eIDAS: A New EU E-Signature Regulation Coming July 2016

eIDAS: A New EU E-Signature Regulation Coming July 2016
Over the past 15 years, e-signatures have become a mainstay in facilitating business, government, and other types of legally binding transactions across the globe. Laws and regulations that have established the legality of e-signatures include the Electronic Signature in Global National Commerce Act of 2000, the Uniform Electronic Transactions Act, the EU EC/1999/93 Directive, and a new European regulation, eIDAS, which is set to take effect on July 1st, 2016.

 What is eIDAS?

eIDAS (a new regulation for electronic identification and trust services for electronic transactions in the internal market), also known as the EU Regulation No 910/2014 is designed to replace the EU 1999/93 Directive, and update the legislative structure that governs electronic identification, documentation, and signatures across all 28 members of the European Union.

The regulation addresses two main areas: electronic identification systems and electronic signatures.

eIDAS to Update EU Electronic Identification

The goal of eIDAS relative to updating electronic identification systems is to foster a uniform code that will allow different member states with different electronic identification (eID) schemes to be recognized by one another. This will allow greater ease of communication and foster commercial, legal, and governmental transactions across state borders within the European Union. Establishing electronic identification for the purpose of strengthening these relationships relies in large part on organizations called Trust Services.

Trust Services

Organizations that establish a verifiable and trustworthy electronic identity for a person through providing electronic signatures, e-seals, e-time stamps, etc. are called Trust Services. eIDAS provides a more robust and clear definition of what qualifies as a Trust Service provider than was previously established under EU EC/1999/93 Directive. The legal requirements and stipulations for Trust Service Providers in Europe were established with the EU Regulation No 910/2014. Article 19 requires Trust Service Providers to perform due diligence. They also need to comply with the necessary legal, cryptographic, risk management, and audit standards to ensure safety and accountability.

 

Update to EU E-Signature Laws

The second primary section of eIDAS updates the electronic signature laws governing EU commerce, and establishes a single code to help create a more unified European digital marketplace. The definition of e-signatures will not have changed under eIDAS, but additional clarification for things like different types of e-signatures, e-identification, e-seals, e-time stamps, e-documents, e-delivery service, and website authentication is established. These types of electronic records are fully admissible within a legal proceeding context under article 25 of eIDAS. For several types of electronic transactions and records, it will be necessary for them to be issued by a Trust Service Provider.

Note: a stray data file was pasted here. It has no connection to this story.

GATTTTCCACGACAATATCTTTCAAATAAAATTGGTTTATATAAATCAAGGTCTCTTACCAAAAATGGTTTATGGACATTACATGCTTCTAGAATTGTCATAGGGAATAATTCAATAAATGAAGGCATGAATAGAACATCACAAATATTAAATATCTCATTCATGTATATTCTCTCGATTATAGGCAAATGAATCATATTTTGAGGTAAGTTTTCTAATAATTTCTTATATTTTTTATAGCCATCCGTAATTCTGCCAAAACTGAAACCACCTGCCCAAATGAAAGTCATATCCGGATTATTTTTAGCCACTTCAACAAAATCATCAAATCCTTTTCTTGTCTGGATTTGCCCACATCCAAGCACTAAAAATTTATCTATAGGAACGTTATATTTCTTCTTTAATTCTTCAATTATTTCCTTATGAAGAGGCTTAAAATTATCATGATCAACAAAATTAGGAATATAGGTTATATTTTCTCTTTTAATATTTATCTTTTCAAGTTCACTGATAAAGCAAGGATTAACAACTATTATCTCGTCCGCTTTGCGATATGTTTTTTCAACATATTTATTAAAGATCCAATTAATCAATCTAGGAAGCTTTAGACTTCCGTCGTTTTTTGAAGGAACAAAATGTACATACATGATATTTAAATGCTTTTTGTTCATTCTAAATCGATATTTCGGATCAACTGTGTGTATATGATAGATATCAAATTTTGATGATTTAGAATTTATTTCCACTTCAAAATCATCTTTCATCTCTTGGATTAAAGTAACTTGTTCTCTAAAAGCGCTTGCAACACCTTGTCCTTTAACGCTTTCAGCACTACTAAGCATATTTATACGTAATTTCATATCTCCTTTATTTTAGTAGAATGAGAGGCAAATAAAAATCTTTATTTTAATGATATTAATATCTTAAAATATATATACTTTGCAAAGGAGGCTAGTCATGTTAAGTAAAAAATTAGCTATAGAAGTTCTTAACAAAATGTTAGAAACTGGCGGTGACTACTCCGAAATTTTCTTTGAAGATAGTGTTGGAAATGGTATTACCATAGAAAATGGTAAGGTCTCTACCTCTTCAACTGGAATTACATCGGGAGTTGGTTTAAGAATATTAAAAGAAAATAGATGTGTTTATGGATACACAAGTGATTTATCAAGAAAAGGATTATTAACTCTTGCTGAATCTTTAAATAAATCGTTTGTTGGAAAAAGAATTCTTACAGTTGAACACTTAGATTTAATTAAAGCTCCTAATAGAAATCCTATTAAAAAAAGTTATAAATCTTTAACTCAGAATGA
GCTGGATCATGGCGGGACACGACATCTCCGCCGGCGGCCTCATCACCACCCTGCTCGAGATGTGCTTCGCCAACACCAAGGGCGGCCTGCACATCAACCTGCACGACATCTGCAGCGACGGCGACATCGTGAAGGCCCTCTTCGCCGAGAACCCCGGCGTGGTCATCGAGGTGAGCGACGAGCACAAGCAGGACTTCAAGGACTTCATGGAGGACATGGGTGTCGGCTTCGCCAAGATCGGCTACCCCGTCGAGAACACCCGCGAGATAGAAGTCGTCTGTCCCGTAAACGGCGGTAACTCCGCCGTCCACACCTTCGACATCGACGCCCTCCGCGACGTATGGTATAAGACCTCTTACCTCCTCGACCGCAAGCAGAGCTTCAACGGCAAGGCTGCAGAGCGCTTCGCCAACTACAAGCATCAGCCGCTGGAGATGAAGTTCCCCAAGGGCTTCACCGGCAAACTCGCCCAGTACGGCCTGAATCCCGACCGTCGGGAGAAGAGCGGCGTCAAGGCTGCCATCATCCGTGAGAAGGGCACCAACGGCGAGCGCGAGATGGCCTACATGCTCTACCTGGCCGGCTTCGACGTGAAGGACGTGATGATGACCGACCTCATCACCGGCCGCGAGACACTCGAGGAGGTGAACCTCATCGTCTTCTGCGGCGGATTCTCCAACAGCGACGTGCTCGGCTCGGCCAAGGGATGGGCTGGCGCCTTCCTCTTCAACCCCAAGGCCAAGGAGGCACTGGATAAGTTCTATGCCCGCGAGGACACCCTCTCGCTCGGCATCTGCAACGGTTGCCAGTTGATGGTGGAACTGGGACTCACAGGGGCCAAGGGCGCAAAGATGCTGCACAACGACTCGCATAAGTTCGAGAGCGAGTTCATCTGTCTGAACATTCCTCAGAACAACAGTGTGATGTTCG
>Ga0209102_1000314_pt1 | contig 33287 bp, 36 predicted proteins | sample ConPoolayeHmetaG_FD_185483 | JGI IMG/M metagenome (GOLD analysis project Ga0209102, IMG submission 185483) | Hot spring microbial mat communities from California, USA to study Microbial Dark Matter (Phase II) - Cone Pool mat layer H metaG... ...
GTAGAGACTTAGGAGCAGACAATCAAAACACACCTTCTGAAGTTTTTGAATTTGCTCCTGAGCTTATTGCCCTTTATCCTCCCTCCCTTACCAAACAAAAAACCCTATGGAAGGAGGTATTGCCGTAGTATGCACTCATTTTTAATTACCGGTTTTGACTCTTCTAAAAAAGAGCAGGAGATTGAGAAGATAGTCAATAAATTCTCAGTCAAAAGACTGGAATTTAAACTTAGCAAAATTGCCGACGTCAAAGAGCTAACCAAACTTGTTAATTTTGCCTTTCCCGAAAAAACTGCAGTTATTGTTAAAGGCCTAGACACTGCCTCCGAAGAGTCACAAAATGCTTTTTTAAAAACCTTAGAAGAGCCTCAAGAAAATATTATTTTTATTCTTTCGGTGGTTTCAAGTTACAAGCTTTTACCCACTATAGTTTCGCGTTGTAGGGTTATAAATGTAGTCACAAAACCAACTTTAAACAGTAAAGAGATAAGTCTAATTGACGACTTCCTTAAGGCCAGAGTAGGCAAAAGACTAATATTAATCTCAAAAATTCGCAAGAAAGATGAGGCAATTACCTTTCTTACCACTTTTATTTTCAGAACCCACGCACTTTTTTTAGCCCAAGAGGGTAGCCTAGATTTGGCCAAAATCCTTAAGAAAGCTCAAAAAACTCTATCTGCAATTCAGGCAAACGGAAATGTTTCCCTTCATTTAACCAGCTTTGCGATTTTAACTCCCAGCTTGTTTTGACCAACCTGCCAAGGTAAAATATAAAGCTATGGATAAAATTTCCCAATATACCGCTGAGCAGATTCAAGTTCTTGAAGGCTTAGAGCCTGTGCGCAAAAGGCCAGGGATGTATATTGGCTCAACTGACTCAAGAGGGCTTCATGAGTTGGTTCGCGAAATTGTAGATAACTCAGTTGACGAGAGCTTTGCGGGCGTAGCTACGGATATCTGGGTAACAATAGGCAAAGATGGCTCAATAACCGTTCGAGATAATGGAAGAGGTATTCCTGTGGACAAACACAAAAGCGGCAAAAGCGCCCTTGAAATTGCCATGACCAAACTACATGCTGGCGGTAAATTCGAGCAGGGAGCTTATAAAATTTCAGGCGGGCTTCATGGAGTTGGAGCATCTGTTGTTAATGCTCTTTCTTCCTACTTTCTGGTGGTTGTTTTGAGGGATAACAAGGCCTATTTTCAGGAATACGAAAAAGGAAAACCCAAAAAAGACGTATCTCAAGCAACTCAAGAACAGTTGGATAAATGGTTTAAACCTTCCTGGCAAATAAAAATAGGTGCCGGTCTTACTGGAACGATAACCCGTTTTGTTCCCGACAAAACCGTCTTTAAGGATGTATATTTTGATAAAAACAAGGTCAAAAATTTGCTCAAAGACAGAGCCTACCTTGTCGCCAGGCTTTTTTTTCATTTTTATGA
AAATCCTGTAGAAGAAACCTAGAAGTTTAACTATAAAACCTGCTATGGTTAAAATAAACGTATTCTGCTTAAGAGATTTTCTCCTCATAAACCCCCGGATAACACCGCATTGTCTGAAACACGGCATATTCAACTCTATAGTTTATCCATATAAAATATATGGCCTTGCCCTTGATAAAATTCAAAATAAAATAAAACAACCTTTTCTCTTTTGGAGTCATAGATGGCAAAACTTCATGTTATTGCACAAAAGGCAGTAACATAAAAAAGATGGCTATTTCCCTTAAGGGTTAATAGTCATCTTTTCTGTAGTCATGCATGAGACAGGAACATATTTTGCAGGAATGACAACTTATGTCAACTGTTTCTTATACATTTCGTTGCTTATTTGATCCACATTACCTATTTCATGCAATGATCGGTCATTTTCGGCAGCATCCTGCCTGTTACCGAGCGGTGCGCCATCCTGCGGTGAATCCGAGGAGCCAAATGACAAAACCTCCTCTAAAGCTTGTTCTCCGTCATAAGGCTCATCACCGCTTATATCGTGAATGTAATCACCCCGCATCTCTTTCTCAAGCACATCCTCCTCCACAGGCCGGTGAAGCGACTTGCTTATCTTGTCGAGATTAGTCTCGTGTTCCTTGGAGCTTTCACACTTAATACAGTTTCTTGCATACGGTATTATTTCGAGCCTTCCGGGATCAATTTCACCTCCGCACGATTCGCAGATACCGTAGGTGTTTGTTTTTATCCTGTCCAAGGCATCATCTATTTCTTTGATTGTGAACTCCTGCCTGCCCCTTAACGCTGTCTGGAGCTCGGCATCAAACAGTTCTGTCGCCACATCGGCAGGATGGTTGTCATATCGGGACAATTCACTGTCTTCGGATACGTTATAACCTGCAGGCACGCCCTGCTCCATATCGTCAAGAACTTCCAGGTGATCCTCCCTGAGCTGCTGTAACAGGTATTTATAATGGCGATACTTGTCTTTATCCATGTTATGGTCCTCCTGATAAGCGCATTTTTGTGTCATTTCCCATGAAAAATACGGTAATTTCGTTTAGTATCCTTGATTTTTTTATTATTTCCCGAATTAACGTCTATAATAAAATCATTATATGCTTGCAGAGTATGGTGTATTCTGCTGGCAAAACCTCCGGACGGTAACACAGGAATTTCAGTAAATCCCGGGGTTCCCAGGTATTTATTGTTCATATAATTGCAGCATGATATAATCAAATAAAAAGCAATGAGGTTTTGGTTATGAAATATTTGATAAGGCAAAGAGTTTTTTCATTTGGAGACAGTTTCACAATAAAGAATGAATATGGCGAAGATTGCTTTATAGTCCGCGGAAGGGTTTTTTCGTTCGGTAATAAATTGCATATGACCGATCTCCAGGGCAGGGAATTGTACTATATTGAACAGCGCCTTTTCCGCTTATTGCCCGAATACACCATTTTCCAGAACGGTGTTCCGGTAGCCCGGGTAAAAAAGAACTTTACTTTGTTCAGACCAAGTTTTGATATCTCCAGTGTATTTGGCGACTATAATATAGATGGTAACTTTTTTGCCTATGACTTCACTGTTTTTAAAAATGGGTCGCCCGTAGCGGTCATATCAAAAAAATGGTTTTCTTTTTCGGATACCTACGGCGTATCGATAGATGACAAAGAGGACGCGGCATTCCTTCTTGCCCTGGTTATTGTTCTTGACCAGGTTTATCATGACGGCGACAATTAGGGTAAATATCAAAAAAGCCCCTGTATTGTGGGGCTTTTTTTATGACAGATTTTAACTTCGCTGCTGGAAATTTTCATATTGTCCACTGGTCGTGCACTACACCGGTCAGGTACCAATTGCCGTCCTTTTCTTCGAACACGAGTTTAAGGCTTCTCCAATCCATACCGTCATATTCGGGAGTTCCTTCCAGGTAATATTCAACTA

Defining Electronic Signatures

This new regulation differentiates between and defines three different levels of e-signature: standard e-signature, advanced e-signature, and qualified e-signature.

Standard e-signatures are defined as electronic data which has been attached to, or logically associated with another set of electronic data and used in such a way as to allow a signatory sign.

Advanced e-signatures are distinct from standard e-signatures because they have an additional layer of identification that links the signature to the signatory with a high level of confidence and establishes that the signature is under the sole control of the authorized signatory. Additionally, any changes or modifications made after the initial signing will be immediately detectable.

Qualified e-signatures are essentially an advanced electronic signature with even more verification and security. To qualify, it must:

  • Be created by an electronic signature creation device which meets all qualifications.
  • Be based on a qualified security certificate for electronic signatures.
  • Be made with unique data.
  • Contain a certificate for electronic signature, which creates a link between a natural person and electronic signature validation data.
  • Confirm the full name or at very least the pseudonym of the signatory.
  • Be issued by a qualified Trust Service Provider.

 

Concord and eIDAS

With definitions and legal language surrounding e-signatures, electronic documentation, and electronic identification becoming more clear and focused, several questions naturally arise:

Where does Concord lie in this new legal landscape?—Concord’s Contract Success Platform provides everything needed for successful contract management, all done electronically through the cloud. These services include e-signatures, contract drafting, contract negotiation, execution, and optimization. Our role as an electronic contract management company will be unchanged.

What is Concord’s relationship to Trust Service Providers?—Concord, while not itself a Trust Service Provider, does have a close working relationship with Trust Service Providers both in Europe and the United States, to provide our customers with all the services they need to securely manage electronic identification and e-signatures.